Archive for August, 2009

Utah supports strong and healthy marriages as a priority

Saturday, August 15th, 2009

In a previous post, The successful marriage – Can it be learned, the discussion revolved simply around whether one could learn how to have a happy marriage. With national statistics showing that 50% of first marriages will end in divorce, it begs the question whether couples can learn to strengthen their marriage, or if they must simply rely on luck and hope that they and their spouse can learn to get along on their own. The conclusion was that clearly happy marriages don’t just happen, couples can learn how to be more fulfilled and at peace in their marriages. They just sometimes need some guidance. The real trick over time is to change the culture within our society from one of discarding marriages simply because couples have “fallen out of love” to one of committing to marriage and learning how to make each one stronger even through difficult periods.

Many communities around the country are creating public initiatives as well as working with private businesses and local churches to try and provide education services. Here in Salt Lake City, the Utah Marriage Initiative has been launched specifically to help make marriages stronger.

The Utah Commission on Marriage was formed in 1998 by former Governor and First Lady, Mike and Jackie Leavitt,” explains Melanie Reese, Coordinator of the Utah Healthy Marriage Initiative. “The Commission is an advisory board to the Utah Healthy Marriage Initiative, now housed within the Department of Workforce Services’ Office of Work & Family Life. Its mission is to help people form and sustain a healthy and enduring marriage.”

According to Reese, the state of Utah spends upwards of $276 million per year on unwed childbirth and family fragmentation. As part of the effort to combat this problem, the Healthy Marriage Initiative strives to help couples better prepare themselves for marriage, or to strengthen their existing marriage.

One trend among national professional Marriage and Family Therapist organizations, like the Coalition for Marriage, Family and Couples Education (CMFCE), is an emphasis in the belief that people who better prepare themselves for marriage relationships through education programs are more likely to have successful, happy marriages. Utah’s Healthy Marriage Initiative is part of this national trend. Some of the key goals of the initiative include “maintaining two-parent families… (and) preventing family breakdown…” explains Reese.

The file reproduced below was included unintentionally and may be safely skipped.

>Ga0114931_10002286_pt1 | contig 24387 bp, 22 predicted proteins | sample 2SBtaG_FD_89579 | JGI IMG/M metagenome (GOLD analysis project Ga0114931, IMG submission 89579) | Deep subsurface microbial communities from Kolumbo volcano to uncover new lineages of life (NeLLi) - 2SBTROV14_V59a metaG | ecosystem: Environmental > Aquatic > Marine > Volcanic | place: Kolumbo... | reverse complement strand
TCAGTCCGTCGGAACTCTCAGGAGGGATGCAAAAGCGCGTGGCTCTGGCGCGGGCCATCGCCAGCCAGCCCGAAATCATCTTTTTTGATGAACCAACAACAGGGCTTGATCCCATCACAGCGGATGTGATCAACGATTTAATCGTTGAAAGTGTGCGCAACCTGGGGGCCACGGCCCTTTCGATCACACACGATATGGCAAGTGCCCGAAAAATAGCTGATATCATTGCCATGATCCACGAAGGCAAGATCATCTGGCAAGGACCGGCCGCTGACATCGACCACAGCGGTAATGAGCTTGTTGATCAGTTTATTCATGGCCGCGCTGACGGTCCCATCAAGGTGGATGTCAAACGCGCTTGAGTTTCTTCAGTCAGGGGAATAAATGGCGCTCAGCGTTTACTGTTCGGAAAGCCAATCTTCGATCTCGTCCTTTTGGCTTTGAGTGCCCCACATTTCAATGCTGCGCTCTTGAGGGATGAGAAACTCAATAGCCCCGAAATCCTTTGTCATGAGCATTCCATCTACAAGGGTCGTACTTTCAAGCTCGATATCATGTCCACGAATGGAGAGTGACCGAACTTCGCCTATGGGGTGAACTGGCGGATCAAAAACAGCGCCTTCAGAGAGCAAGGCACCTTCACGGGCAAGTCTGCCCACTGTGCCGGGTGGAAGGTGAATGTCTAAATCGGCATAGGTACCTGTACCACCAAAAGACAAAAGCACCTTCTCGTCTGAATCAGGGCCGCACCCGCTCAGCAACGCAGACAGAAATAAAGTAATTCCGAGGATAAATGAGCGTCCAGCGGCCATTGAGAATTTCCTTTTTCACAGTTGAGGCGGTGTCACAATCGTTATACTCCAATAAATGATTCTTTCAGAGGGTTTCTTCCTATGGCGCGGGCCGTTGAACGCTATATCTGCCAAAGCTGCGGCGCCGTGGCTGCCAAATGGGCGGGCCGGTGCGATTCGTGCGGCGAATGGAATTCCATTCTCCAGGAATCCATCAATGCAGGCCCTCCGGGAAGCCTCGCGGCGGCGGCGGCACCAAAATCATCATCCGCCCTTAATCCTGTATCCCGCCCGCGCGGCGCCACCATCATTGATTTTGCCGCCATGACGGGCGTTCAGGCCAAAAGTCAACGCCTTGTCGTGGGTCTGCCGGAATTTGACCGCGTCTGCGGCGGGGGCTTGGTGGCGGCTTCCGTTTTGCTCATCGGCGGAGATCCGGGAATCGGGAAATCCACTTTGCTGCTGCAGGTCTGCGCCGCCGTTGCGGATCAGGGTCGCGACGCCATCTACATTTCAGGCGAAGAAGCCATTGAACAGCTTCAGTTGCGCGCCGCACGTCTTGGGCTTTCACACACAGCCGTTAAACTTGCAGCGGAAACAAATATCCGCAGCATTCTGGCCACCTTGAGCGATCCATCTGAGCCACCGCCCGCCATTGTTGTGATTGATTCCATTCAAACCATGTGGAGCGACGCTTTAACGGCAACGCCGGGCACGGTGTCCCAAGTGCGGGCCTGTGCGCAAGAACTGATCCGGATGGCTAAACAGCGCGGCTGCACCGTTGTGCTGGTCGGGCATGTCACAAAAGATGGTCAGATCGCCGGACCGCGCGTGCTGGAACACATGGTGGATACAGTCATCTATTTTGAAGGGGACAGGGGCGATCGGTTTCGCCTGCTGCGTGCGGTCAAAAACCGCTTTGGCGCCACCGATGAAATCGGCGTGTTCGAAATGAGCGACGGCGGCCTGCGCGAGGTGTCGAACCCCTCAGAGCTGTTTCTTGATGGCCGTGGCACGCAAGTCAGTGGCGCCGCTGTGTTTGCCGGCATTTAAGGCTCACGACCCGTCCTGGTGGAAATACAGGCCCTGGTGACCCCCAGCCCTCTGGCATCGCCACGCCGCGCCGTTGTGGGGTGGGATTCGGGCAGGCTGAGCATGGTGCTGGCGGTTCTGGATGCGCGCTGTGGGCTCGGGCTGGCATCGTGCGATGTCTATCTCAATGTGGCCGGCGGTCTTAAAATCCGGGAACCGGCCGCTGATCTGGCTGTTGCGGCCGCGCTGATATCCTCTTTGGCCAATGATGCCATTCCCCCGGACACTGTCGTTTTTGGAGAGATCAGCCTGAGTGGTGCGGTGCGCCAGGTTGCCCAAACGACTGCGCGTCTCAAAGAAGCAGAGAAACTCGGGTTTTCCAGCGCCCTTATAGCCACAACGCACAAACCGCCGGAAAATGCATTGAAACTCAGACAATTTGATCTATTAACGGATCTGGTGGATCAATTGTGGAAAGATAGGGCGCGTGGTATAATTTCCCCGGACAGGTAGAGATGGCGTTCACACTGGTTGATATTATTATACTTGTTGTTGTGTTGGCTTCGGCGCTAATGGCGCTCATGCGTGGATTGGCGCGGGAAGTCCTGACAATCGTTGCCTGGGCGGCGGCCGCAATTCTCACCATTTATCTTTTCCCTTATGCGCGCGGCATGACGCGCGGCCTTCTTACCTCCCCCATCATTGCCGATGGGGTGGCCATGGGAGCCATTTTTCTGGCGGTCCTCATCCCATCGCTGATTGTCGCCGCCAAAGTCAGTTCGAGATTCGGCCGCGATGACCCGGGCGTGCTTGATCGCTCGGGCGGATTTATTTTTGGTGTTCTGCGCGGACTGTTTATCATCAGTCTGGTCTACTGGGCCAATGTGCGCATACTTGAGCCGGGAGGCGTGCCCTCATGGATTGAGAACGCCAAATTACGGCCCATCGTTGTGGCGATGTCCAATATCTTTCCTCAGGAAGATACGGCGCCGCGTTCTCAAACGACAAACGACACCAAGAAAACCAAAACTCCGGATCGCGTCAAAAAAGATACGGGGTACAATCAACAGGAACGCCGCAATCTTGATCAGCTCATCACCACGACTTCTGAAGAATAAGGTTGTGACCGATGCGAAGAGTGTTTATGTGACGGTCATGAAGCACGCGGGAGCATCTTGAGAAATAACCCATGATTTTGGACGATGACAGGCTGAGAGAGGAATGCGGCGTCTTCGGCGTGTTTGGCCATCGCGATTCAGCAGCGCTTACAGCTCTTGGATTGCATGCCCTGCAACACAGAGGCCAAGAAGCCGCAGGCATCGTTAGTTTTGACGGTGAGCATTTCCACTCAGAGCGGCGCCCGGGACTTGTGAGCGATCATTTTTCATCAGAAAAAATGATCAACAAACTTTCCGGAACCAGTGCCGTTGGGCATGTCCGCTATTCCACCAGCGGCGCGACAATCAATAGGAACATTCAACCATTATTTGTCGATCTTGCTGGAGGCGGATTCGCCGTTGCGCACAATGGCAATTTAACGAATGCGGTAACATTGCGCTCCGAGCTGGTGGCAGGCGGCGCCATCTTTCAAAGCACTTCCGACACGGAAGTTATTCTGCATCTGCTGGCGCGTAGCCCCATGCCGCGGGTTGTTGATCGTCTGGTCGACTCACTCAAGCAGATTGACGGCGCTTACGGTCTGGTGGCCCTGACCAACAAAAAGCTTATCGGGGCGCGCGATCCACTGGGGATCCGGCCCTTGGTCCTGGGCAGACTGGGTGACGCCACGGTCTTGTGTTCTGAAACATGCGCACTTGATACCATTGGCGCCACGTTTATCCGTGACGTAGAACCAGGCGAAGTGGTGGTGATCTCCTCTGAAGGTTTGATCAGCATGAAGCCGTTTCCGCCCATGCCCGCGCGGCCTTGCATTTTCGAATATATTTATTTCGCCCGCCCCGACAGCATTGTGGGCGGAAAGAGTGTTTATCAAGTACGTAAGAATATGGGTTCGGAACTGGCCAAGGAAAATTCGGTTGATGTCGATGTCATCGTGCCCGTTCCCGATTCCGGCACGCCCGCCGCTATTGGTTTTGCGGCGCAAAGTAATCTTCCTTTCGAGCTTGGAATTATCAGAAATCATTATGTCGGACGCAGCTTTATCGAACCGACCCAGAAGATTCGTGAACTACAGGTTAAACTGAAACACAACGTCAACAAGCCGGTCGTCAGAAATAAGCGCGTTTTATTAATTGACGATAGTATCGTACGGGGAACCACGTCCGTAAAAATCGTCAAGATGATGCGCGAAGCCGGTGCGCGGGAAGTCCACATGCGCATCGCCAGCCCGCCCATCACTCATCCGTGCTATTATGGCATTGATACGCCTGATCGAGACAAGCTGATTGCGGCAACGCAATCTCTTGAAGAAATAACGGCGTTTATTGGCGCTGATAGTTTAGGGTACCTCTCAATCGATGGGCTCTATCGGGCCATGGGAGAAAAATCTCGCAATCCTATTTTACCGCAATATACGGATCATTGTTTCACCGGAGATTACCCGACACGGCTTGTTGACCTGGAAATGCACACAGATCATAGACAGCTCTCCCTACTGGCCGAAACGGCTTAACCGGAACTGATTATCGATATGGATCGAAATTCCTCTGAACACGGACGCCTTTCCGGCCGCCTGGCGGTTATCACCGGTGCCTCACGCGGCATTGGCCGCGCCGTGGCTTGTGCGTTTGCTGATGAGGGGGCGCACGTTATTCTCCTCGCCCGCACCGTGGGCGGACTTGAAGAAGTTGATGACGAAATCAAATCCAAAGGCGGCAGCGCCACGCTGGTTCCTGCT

Another significant new trend coming from the CMFCE, and something the Utah Marriage Initiative tries to emphasize on its website (http://www.strongermarriage.org/) and in its promotional materials, is the use of researched information to backup and support its claims and educational programs. By providing clear substantiated data to support the idea that healthy marriages improve society, and that all couples can learn to have more satisfying and healthier marriages, the CMFCE, the State of Utah, and many other groups across the country are beginning to make a difference in our society by providing resources and information to help strengthen our world one couple at a time.

The successful marriage: Can it be learned?

Friday, August 7th, 2009

According to Jennifer Baker of the Forest Institute of Professional Psychology in Springfield, Missouri, “…50% percent of first marriages, 67% of second and 74% of third marriages end in divorce.” This means that half of our extended family, friends and neighbors are going to go through the turmoil of breaking apart a family unit. This is a sobering reality in our society that many are trying to remedy.